To take advantage of the special discounted price, please contact our HALCON sales staff to receive a quotation.

Please Note: The Imaging Source is a certified MVTec distributor for Germany, Austria, Switzerland and number of other countries around the world. Please click here to find the authorized MVTec distributor for your country.

Expanded Embedded Vision Product Line

Published on August 28, 2020

In order to efficiently access the performance features of the NVIDIA and Raspberry Pi 4 platforms for embedded vision applications, The Imaging Source offers a portfolio of MIPI CSI-2 board cameras. Many embedded machine vision applications (especially multi-camera applications) require cable lengths longer than the maximum 20 cm reached with MIPI CSI-2 cameras. Using the FPD-Link III bridge, cable lengths of up to 15m can be achieved. Image data is transmitted via a thin (Ø 2.8 mm) coaxial cable at up to 4.16 Gbps, with image data, control commands and power supply being transmitted simultaneously. The bandwidth is sufficient, for example, for the transfer of image data from a 5-MP camera at 30 frames/s. Developers can choose between MIPI-CSI-2 and FPD-Link-III board cameras as well as FPD-Link-III cameras with IP67-rated housing. The compact cameras are available as monochrome and color versions with the latest CMOS image sensors from Sony and On Semiconductor (global shutter and rolling shutter with resolutions from 0.3 MP [VGA] - 8.3 MP).

Whether an application requires MIPI CSI-2 or FPD Link interface, high resolution or high frame rates, The Imaging Source offers a broad portfolio of embedded vision camera modules.

Why Choose MIPI CSI-2 or FPD-Link-III Camera Interfaces?

The Imaging Source provides MIPI CSI-2 and FPD-Link-III camera carrier boards with up to 6 camera inputs (platform dependent) for connecting the board cameras to the NVIDIA® Jetson Nano™, NVIDIA® Jetson Xavier™ NX, NVIDIA® Jetson AGX Xavier™ and Raspberry Pi 4. Some users might be left wondering what the reasons are for using MIPI CSI-2 or FPD-Link-III cameras instead of USB-3 or GigE cameras. The answer lies in the hardware features of the embedded platforms themselves, namely the hardware-accelerated image signal processor (ISP). The embedded platforms' MIPI-CSI-2 interfaces are directly connected to the ISP to avoid latencies and data conversions. The Imaging Source's MIPI-CSI-2 cameras have been specifically designed to pass the raw image data directly to the interface. Since these embedded board cameras include only essential functionality, they are particularly cost effective. The ISP handles hardware-accelerated operations such as de-bayering, color correction, color space conversion, white balance, lens correction and image data compression (e.g. H.264/H.256).

Two-camera development kit with the NVIDIA Jetson Nano (MIPI CSI-2 interface) and added active cooling to prevent thermal throttling.

Platforms Bring the Power of AI to Embedded Vision

In addition to their ISPs, the aforementioned embedded computers from NVIDIA (e.g. NVIDIA Jetson Nano, Xavier NX* and AGX Xavier*) offer a GPU with CUDA cores and several MIPI-CSI-2 camera interfaces which make them predestined for AI and demanding machine vision applications. The NVIDIA platforms are capable of running several neural networks in parallel to implement image segmentation, image classification and object recognition. The NVIDIA SDK "JetPack" supports all NVIDIA Jetson-based embedded platforms.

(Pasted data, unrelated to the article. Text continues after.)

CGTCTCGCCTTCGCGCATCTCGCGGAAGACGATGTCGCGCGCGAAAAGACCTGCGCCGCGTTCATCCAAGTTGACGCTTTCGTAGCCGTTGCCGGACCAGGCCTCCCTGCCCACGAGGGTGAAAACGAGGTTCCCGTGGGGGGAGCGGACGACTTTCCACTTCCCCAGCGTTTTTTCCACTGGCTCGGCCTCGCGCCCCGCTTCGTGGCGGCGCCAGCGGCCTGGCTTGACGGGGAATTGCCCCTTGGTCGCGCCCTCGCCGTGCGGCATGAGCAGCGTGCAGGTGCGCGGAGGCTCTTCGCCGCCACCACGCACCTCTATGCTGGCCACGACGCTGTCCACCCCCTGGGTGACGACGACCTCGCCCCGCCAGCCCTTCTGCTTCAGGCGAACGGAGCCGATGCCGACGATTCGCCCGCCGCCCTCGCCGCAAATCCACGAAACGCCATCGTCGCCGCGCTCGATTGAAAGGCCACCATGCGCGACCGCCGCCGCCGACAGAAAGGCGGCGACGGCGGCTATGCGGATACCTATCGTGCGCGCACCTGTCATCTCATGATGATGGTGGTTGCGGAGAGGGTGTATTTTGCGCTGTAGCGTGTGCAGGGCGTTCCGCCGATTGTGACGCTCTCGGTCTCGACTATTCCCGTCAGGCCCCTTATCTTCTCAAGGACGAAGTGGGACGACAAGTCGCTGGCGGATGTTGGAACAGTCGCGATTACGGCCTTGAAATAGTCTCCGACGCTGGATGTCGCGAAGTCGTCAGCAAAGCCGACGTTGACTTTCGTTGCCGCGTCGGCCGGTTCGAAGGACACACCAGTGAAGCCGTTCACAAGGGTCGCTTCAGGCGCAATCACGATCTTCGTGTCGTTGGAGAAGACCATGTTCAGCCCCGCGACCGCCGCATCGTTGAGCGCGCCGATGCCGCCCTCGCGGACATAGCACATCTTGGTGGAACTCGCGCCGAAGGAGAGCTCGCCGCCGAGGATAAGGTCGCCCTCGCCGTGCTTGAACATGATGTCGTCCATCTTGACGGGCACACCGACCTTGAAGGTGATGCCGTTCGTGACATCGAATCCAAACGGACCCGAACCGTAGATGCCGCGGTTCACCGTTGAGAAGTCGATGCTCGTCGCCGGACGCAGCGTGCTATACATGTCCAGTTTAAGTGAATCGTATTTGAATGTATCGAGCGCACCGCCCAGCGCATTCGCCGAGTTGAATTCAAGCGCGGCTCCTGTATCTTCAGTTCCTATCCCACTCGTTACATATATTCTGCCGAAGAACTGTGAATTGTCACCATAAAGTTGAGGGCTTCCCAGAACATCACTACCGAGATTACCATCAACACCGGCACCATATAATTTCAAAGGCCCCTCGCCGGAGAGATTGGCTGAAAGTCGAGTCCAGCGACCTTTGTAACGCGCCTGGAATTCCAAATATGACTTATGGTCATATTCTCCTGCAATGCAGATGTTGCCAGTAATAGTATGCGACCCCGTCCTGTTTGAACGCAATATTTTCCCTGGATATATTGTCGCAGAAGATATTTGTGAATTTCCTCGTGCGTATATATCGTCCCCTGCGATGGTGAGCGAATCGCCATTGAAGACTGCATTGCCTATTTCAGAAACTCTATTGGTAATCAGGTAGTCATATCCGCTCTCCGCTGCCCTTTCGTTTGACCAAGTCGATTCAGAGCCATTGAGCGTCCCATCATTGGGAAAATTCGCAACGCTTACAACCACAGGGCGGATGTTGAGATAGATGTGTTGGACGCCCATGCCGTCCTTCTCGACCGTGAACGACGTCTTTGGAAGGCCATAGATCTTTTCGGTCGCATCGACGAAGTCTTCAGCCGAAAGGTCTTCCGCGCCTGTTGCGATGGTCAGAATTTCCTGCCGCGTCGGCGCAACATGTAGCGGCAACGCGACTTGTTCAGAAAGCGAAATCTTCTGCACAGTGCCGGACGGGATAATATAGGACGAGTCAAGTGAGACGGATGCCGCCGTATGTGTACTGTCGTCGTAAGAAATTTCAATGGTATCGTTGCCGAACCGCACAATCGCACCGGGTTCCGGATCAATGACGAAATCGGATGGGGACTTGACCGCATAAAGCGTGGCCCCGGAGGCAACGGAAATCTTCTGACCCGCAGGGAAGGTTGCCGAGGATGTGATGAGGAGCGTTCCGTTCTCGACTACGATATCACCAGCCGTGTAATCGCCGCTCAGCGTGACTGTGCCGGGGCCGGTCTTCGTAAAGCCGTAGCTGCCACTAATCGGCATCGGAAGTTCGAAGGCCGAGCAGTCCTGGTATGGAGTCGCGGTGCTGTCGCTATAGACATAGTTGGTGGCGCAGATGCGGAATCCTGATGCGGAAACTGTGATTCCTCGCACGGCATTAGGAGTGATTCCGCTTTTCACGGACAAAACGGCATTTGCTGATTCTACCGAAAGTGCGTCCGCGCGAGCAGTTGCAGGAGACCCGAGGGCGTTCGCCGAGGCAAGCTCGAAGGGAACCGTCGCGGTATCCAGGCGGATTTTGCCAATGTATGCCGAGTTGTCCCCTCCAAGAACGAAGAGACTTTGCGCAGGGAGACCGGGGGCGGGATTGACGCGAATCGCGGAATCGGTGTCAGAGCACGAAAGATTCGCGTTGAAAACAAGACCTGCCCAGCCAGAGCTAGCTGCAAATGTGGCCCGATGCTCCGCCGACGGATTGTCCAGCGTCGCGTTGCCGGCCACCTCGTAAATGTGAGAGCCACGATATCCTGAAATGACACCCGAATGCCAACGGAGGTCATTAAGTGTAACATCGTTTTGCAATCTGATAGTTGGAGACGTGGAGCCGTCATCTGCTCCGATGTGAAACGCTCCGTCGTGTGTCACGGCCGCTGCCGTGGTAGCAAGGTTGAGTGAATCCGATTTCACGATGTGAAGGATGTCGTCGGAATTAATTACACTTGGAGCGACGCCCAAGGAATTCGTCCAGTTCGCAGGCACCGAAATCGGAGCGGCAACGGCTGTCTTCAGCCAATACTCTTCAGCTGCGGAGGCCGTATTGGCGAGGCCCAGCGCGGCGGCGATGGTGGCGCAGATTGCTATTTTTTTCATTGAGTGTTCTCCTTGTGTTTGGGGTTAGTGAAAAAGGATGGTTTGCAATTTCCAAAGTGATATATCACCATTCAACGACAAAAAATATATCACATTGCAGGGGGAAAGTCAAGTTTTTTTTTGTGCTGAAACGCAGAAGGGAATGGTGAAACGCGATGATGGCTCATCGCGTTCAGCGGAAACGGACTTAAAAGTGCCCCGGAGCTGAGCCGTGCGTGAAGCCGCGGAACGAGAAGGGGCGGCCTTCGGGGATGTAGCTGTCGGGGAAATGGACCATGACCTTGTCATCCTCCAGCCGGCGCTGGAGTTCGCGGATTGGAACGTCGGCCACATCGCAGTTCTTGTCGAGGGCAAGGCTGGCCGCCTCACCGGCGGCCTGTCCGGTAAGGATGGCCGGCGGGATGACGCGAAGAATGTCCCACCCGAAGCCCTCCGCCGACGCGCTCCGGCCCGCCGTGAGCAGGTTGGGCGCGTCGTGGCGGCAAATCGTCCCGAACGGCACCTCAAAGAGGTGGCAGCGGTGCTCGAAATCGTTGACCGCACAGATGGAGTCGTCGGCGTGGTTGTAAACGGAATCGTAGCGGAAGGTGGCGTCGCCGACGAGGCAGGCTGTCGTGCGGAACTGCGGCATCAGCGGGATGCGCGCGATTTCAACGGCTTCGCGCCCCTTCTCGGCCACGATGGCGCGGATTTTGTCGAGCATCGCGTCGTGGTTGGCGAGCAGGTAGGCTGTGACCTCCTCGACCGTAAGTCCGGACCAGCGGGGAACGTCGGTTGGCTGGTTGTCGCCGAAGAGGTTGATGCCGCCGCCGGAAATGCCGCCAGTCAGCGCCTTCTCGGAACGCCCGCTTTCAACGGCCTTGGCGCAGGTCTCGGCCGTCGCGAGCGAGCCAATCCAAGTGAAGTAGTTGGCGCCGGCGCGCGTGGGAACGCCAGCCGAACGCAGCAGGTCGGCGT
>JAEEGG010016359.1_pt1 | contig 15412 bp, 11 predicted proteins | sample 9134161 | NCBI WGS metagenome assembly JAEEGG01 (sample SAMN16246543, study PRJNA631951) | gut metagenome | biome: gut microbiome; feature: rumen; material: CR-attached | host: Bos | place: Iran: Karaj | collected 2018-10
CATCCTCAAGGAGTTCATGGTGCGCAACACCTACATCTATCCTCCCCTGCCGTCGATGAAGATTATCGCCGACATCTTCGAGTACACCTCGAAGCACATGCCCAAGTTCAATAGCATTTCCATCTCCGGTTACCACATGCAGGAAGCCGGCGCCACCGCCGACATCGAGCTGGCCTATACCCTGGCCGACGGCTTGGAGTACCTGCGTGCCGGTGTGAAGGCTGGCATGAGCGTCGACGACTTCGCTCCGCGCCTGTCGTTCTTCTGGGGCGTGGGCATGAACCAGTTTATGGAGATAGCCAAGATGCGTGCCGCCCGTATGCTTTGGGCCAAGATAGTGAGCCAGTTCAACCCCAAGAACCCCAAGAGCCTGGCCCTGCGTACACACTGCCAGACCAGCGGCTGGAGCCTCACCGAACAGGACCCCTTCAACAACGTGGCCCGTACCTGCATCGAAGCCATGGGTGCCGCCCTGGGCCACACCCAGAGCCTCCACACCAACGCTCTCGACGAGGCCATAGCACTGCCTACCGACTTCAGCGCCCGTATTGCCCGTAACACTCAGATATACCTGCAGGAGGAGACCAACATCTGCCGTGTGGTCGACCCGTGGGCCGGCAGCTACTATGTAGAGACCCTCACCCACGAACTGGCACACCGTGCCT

Carrier board with six FPD Link III camera modules using the Jetson AGX Xavier.

NVIDIA offers extensive software libraries for deep learning and for image and video processing. The Imaging Source provides the corresponding camera drivers, which are seamlessly integrated into the NVIDIA software framework. This allows image data to be transferred directly to a pre-trained deep learning module.

For less demanding image processing tasks, the Raspberry Pi 4 with a MIPI-CSI-2 camera interface and an ISP is also an excellent choice. Here too, the MIPI-CSI-2 interface is directly connected to the ISP. The Raspberry Pi 4, for example, is capable of compressing high-resolution H.264 images and sending them via Ethernet or WLAN.

The NVIDIA and Raspberry Pi embedded platforms are supported by a large open source and maker communities. Support questions can be posted in appropriate forums, where developers can exchange information with each other. NVIDIA also offers free online training courses on the subject of deep learning.

*The Imaging Source's latest embedded products for NVIDIA's Xavier NX and AGX Xavier platforms will be available in Q1 2021. Please contact us if you would like to be informed as the products become available.

The above article was published in the September 2020 edition of the German-language industry journal Markt&Technik under the title, FPD-Link III ergänzt MIPI CSI-2.

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About The Imaging Source

Established in 1990, The Imaging Source is one of the leading manufacturers of industrial cameras, frame grabbers and video converters for production automation, quality assurance, logistics, medicine, science and security.

Our comprehensive range of cameras with USB 3.1, USB 3.0, USB 2.0, GigE interfaces and other innovative machine vision products are renowned for their high quality and ability to meet the performance requirements of demanding applications.

Automated Imaging Association ISO 9001:2015 certified